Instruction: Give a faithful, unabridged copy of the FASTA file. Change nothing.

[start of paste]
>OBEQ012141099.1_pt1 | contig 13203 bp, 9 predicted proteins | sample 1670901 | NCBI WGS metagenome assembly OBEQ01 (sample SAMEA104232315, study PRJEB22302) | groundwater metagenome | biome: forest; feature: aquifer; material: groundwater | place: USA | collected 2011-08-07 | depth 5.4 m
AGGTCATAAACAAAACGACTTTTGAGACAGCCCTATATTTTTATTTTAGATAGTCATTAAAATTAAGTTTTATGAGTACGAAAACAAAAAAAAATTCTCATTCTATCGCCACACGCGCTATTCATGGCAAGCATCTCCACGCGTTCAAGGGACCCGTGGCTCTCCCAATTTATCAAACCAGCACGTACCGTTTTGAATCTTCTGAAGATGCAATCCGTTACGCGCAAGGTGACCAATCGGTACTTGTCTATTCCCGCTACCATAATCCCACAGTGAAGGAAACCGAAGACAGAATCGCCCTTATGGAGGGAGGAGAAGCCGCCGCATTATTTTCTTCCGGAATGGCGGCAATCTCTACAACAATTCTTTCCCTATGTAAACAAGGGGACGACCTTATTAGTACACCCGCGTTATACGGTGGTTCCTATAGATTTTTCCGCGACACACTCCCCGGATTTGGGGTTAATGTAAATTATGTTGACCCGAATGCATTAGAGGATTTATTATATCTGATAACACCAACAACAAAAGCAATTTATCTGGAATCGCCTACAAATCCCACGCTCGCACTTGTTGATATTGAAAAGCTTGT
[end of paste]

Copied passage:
>OBEQ012141099.1_pt1 | contig 13203 bp, 9 predicted proteins | sample 1670901 | NCBI WGS metagenome assembly OBEQ01 (sample SAMEA104232315, study PRJEB22302) | groundwater metagenome | biome: forest; feature: aquifer; material: groundwater | place: USA | collected 2011-08-07 | depth 5.4 m
AGGTCATAAACAAAACGACTTTTGAGACAGCCCTATATTTTTATTTTAGATAGTCATTAAAATTAAGTTTTATGAGTACGAAAACAAAAAAAAATTCTCATTCTATCGCCACACGCGCTATTCATGGCAAGCATCTCCACGCGTTCAAGGGACCCGTGGCTCTCCCAATTTATCAAACCAGCACGTACCGTTTTGAATCTTCTGAAGATGCAATCCGTTACGCGCAAGGTGACCAATCGGTACTTGTCTATTCCCGCTACCATAATCCCACAGTGAAGGAAACCGAAGACAGAATCGCCCTTATGGAGGGAGGAGAAGCCGCCGCATTATTTTCTTCCGGAATGGCGGCAATCTCTACAACAATTCTTTCCCTATGTAAACAAGGGGACGACCTTATTAGTACACCCGCGTTATACGGTGGTTCCTATAGATTTTTCCGCGACACACTCCCCGGATTTGGGGTTAATGTAAATTATGTTGACCCGAATGCATTAGAGGATTTATTATATCTGATAACACCAACAACAAAAGCAATTTATCTGGAATCGCCTACAAATCCCACGCTCGCACTTGTTGATATTGAAAAGCTTGT